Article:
A D.C. labor group said it met yesterday with the D.C. Sports and Entertainment Commission to ensure that local contractors would be included in the $18.4 million renovation of RFK Memorial Stadium and to find out why the prime contract for the stadium went to a New York-based construction company.
“They made a lot of pledges, but the proof is in the details and in the follow-up,” said Brian Woolfolk, a lawyer who is representing the Capital Area Minority Contractors and Business Association.
Mr. Woolfolk said after the two-hour meeting that the commission assured the group that local contractors will be hired for the renovation project, which is now headed by Turner Construction Co.
RFK Stadium will be the temporary home for the Washington Nationals baseball team until a new stadium is built by 2008. The sports commission, an independent city agency that operates RFK Stadium, is overseeing the renovation.
Mr. Woolfolk said the group’s representatives asked the commission why Turner was selected over four other bidders to lead the renovation.
The commission said last week it relied on a recommendation from an independent panel in selecting Turner.
Mr. Woolfolk said his group wants to know of any business ties between panel members or the firms they work for and Turner or other companies hired through the RFK contract.
“There was a conflict-of-interest issue that came up, and we discussed our concerns,” Mr. Woolfolk said. “Our concern is the fairness issue and the appropriateness of the contract.”
Yesterday, panel member Philip Artin dismissed those concerns, saying the panel based its decisions on the merits of proposals from each contractor.
McKissack & McKissack, where Mr. Artin works, is owned by the sister of an owner of the McKissack Group Inc., which formed a joint venture with Turner and Keating Construction, called TKM, to manage the recent construction of Lincoln Financial Field in Philadelphia.
Mr. Artin said McKissack & McKissack of Washington, D.C., run by Deryl McKissack, is a separate entity from the McKissack Group, which is run by Miss McKissack’s sister, Cheryl.
“The companies are independent,” Mr. Artin said. “Yes, her sister had another company that did business with Turner, but that has nothing to do with me here.”
Another panel member, Robert Busler, who did not return phone messages left last week and yesterday, works for WDG Architecture, but previously was employed by Kansas City, Mo.-based HNTB Cos., which is part of the Turner team hired for the RFK contract.
“None of those relationships are filtered through this because it has no relevance,” Mr. Artin said. “The selection [of Turner Construction] was observed by a process and by legal counsel. We followed the criteria that was set up ahead of time. To imply that there was some sort of impropriety is not fair, to say the least.”
The TKM-managed project in Philadelphia recently faced scrutiny.
A legislative aide for Philadelphia City Council member Richard Mariano said yesterday Mr. Mariano’s staff recently subpoenaed officials with the TKM joint venture, including Turner officials, to find out why some subcontractors in the Philadelphia stadium deal have not been paid on time.
John Lisko, an aide to Mr. Mariano, said some subcontractors aren’t sure who is responsible for paying them because of the various corporate entities in charge of overseeing the stadium construction.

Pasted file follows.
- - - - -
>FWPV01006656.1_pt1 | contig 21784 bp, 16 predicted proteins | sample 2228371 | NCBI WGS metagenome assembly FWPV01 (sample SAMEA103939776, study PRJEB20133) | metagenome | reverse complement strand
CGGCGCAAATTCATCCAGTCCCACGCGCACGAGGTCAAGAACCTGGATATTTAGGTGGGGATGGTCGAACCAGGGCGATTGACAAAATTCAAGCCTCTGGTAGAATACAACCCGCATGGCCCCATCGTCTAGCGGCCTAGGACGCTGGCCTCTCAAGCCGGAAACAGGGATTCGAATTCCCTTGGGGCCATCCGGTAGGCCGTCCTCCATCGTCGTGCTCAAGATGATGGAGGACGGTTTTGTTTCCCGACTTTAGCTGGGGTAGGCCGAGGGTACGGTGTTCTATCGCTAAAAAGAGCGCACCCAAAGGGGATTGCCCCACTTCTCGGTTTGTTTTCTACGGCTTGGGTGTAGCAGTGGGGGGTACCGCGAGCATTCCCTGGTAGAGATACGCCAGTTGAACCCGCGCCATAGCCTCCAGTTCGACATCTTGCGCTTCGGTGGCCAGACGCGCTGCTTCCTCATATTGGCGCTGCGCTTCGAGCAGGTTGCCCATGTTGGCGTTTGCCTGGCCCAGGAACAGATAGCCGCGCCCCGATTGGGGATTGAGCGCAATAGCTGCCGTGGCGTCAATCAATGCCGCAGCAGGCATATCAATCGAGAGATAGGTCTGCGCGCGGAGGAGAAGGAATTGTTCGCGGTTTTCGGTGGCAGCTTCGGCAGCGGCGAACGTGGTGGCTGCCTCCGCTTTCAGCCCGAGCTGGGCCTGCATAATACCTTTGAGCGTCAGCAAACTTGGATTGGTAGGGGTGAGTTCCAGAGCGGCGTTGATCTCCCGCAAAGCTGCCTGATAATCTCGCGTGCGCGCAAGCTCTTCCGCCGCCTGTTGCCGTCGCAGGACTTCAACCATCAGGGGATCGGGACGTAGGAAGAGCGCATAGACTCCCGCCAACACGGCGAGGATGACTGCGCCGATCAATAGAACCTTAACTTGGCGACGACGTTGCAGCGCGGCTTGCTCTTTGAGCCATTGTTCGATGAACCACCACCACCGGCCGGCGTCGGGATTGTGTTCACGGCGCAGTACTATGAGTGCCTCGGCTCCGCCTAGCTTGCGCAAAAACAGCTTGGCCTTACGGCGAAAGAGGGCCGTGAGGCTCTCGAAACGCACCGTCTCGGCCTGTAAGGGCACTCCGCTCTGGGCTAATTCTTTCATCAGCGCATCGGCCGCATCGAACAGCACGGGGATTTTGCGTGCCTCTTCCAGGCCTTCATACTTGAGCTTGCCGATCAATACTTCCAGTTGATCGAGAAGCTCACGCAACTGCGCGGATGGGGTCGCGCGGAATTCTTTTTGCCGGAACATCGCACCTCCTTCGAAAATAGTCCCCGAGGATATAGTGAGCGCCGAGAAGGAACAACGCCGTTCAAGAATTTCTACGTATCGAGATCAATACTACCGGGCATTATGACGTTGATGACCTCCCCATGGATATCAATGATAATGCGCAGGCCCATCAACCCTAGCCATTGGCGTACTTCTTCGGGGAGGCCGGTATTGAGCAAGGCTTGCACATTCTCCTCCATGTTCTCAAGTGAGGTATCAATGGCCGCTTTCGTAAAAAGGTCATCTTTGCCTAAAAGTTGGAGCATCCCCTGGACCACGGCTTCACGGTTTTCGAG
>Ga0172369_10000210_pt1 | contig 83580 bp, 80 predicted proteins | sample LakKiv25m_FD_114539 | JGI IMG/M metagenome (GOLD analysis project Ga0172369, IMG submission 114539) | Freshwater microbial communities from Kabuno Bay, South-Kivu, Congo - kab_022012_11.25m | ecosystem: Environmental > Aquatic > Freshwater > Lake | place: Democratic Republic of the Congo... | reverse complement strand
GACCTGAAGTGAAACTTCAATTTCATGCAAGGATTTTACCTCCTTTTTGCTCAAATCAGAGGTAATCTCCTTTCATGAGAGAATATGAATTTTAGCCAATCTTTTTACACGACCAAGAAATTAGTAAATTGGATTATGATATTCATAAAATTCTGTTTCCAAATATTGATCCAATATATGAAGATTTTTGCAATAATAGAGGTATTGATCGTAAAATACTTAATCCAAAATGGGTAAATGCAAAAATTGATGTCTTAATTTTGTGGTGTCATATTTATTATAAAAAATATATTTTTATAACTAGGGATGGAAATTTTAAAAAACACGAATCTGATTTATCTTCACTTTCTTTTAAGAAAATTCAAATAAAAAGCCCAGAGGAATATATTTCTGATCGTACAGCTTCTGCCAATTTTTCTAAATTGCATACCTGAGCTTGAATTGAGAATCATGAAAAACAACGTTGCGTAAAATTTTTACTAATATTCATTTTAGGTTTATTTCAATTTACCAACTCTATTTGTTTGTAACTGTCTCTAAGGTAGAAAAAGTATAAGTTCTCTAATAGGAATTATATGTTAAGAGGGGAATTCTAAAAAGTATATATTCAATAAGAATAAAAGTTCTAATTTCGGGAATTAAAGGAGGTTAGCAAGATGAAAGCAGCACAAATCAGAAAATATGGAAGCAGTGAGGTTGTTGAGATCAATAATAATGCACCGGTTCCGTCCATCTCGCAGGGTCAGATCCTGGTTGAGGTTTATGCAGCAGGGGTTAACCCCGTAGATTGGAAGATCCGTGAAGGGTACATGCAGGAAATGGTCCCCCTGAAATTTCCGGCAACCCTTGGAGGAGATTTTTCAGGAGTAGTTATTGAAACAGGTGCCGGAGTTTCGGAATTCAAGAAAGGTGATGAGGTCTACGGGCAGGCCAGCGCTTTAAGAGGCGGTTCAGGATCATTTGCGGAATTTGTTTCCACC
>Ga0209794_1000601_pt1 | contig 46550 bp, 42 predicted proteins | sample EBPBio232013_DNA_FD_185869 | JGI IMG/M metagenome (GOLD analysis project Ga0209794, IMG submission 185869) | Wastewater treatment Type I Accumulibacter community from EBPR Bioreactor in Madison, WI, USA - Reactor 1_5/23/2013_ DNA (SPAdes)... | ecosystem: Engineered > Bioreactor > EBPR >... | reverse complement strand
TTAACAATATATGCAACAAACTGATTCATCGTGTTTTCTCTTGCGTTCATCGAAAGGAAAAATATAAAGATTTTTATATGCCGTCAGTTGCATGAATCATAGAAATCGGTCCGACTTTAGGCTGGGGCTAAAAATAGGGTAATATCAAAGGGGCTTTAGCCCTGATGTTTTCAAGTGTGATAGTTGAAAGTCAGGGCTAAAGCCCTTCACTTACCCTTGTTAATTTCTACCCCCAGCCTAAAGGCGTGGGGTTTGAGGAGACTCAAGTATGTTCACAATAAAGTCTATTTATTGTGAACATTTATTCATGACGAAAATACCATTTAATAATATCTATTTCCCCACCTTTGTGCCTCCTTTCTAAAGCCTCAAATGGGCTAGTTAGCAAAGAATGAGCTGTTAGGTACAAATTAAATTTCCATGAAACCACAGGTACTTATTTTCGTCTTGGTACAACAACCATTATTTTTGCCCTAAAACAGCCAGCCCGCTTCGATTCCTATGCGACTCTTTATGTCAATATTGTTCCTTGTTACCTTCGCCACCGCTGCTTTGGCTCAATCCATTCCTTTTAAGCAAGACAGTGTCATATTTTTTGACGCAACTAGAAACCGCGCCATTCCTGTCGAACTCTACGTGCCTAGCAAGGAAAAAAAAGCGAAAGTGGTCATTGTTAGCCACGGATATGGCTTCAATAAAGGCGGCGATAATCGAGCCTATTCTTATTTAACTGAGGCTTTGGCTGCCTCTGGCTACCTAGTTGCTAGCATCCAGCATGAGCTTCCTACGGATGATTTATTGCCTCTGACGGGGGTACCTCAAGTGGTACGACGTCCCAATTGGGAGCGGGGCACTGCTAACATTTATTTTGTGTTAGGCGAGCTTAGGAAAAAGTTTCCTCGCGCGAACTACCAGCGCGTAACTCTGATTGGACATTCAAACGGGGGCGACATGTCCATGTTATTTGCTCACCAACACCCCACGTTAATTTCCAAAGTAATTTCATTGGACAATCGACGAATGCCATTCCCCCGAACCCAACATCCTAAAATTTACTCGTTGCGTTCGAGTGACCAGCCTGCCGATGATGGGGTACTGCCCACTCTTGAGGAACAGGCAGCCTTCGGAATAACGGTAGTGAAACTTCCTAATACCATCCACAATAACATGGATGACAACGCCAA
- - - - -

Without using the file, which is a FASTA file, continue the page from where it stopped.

“They’ve set up all of these different areas to effectively deflect liability and, at the end of the day, it’s the smaller contractors who are stomped out,” Mr. Lisko said.
D.C. Council member David A. Catania, at large independent and an outspoken stadium critic, said yesterday he voted against the RFK renovation contract last month because he did not understand why Turner got the job over other bidders.
“It wasn’t explained,” Mr. Catania said. “How do you privilege one contractor over another?”
Mr. Artin said cost was not the primary factor in the panel’s recommendation. “This was based on how responsive and responsible the company is,” he said. “The main goal was to make sure that the stadium was playable for baseball … by April.”
D.C. contractors also last week questioned whether Turner is planning to meet a provision to hire local, small and disadvantaged business enterprises (LSDBEs) by employing D.C.-based Tompkins Builders, a company Turner recently purchased.
The contract awarded to Turner states that the company agrees to “use its commercial best efforts” to hire local companies to complete 35 percent of the renovation project and to ensure a labor force made up of at least 42 percent minorities.
Telephone messages left with Allen Y. Lew, executive director of the sports commission, were not returned yesterday.
Last week, D.C. City Administrator Robert C. Bobb told The Washington Times that Tompkins could stay on the project. But he said that Turner could not count any dollars it pays to Tompkins toward satisfying the 35 percent local hiring provision.
Meanwhile, offers from the private sector to help build a new baseball stadium in the District have been slow to reach the office of D.C. Chief Financial Officer Natwar M. Gandhi.
As part of the ballpark legislation, the city will formally review private-financing structures as part of a goal to fund at least half of the ballpark construction without public money.
John Ross, senior adviser to Mr. Gandhi, yesterday declined to specify the number of offers received so far, but said most of the submissions will happen at or near the Jan. 18 deadline.
“Right now, it’s slow, but predictably so,” Mr. Ross said. “We wouldn’t expect to see a lot yet. But I do expect we’ll get some rather clever ideas from the private sector.”
Eric Fisher contributed to this report.